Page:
Enviros Make False Oil Spill Claims To Protest Arctic Drilling
Environmentalists opposed to drilling for oil in the Arctic have been claiming the federal government estimates there is a 75 percent chance of a major oil spill occurring. Don’t believe it, because it’s not true.
The Department of the Interior announced Monday it was giving Royal Dutch Shell permission to drill in the Chukchi Sea off Alaska’s northern coast. Environmentalists at the Natural Resources Defense Council were outraged and are claiming a government report says drilling in the Arctic “would likely cause a major oil spill” that would kill “polar bears and ringed seal pups… Pacific brant, murres, puffins, and bowhead whales.”
Dept. of the Interior says there’s a 75% chance of a major oil spill in the Arctic — & willing to take that chance. http://t.co/CK4JNhIkNK
— NRDC (@NRDC) May 12, 2015
A frightening figure, but one that is very misleading. The 75 percent chance of a major oil spill comes from a February 2015 Bureau of Ocean Energy Management report saying that “there is a 75% chance of one or more large spills occurring over the 77 years of the Scenario, and a 25% chance of no spills occurring.”
The figure was paraded around by environmental groups as a “smoking gun” for why the Obama administration should ban Arctic drilling. But the BOEM has fired back against such claims, arguing its report does not actually mean there’s a 75 percent chance of a large oil spill.
BOEM explains that “the 75-percent chance figure does not apply to plans of any particular operator; it applies to a hypothetical long-term exploration and production scenario created by BOEM analysts… over the full life of all leases issued in the Chukchi Sea.”
So, basically BOEM creates a hypothetical scenario based on “eight production platforms with more than 500 wells producing 4.3 billion barrels of oil over the course of 77 years.” And from that, BOEM’s model showed a 75 percent chance of one major oil spill — a spill over 1,000 barrels — occurring over the course of 77 years.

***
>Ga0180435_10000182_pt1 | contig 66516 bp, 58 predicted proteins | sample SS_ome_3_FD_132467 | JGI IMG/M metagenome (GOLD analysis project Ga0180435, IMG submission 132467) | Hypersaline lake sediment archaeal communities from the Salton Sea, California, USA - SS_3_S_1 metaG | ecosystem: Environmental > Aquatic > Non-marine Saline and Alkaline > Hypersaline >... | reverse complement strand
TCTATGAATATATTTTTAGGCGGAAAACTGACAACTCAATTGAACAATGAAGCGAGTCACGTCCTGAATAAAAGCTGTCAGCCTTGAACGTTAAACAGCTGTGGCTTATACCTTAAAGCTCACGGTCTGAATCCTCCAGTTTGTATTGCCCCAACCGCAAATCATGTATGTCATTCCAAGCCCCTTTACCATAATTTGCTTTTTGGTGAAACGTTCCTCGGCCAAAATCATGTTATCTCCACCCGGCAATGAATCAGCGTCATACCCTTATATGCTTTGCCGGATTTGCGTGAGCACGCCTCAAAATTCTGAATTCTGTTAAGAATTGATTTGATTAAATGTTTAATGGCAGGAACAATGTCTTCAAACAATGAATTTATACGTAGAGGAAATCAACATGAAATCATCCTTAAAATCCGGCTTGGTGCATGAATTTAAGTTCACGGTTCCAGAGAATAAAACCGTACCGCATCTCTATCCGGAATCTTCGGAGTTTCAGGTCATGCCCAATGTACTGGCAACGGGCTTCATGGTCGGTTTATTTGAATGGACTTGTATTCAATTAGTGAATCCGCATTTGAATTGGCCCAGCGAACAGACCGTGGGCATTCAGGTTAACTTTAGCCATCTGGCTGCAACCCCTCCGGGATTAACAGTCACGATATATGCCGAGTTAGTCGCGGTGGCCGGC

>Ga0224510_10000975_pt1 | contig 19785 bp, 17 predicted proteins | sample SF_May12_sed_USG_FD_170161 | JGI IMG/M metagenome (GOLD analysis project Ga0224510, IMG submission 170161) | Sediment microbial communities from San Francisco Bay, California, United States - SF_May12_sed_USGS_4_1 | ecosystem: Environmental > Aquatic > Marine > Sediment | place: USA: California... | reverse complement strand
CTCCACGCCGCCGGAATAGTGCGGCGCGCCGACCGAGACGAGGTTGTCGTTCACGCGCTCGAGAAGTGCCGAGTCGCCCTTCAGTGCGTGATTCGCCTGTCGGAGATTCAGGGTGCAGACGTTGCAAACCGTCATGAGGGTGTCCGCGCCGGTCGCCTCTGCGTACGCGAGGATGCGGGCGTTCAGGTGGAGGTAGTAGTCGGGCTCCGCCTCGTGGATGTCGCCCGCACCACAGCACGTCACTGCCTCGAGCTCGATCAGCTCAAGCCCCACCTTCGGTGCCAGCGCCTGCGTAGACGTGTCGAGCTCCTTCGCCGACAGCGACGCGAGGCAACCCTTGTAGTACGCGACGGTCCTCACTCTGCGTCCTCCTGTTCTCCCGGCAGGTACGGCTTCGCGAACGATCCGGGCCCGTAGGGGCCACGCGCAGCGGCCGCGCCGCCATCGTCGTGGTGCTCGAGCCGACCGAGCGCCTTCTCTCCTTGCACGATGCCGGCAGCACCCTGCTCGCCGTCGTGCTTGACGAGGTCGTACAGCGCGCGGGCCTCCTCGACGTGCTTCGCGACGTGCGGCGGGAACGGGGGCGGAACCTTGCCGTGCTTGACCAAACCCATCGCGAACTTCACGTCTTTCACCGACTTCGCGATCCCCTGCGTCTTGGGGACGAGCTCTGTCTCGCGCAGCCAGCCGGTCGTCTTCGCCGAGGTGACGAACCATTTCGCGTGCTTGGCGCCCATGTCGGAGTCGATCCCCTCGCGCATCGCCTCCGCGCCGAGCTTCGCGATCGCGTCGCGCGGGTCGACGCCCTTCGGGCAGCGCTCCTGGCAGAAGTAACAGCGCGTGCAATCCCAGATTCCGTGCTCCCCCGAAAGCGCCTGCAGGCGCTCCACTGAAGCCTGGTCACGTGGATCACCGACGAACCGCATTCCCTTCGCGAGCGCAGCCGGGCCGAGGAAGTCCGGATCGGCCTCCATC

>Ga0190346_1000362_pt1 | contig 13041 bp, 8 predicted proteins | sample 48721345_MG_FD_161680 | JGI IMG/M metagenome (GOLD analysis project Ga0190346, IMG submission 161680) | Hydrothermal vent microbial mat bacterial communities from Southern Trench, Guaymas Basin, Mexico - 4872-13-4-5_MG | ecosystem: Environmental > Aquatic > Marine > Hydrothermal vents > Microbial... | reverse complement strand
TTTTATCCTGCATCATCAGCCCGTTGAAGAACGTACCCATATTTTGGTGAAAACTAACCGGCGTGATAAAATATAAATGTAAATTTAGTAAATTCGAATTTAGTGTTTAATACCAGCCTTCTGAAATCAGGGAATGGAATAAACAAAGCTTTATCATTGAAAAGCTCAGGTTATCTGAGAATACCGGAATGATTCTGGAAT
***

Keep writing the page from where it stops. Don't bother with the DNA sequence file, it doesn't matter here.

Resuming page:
To be cautious, however, and not underestimate the chance of a major spill (to better mirror the White House’s stance on drilling), BOEM was even generous and raised its major spill estimates to two over 77 years.
But remember, these estimates are based on a hypothetical scenario of eight oil rigs in the production phase — Shell only has one rig that will be exploring the oil and gas potential of the Arctic seas, not drilling to extract large amounts of oil and gas.
BOEM explains that “the data suggest that a large spill in the exploration phase is very unlikely. In the exploration phase, wells are drilled to discover the location of oil or natural gas.”
“In the production phase, wells are drilled to extract the oil or gas from beneath the seabed,” according to BOEM. “Based on OCS historical data, no large spills are assumed to occur during the exploration phase of oil and gas activities.”
Here’s another interesting piece of information. The BOEM says that if “over 15,000 exploration wells drilled on the OCS from 1971-2010, no crude oil spills ≥1,000 bbl have occurred, other than the Deepwater Horizon (DWH) incident. The DWH falls within a subset of large spills referred to as “very large oil spills” (VLOS), which is defined as spills greater than 150,000 bbl, and is considered a low-probability, high-impact event.”
“In other words, a spill of this volume is highly unlikely to occur during any activity phase, but if one did occur (as the DWH), the impacts would be substantial.”
Environmentalists also claimed that “[t]here would probably also be hundreds of additional smaller oil spills.”
But once again, this statement is more hype than reality. BOEM’s report does warn that small oil spills — less than 1,000 barrels — are known to occur during the exploration phase, but adds that the “majority of small spills would be contained on a vessel or platform, and refined fuel spills that reach the water would evaporate and disperse within hours to a few days.”
“Further, those spills reaching the water may be contained by booms or absorbent pads,” BOEM noted. “Spills during Exploration are expected to be small and consist of refined oils because crude and condensate oils would not be produced during exploration.”
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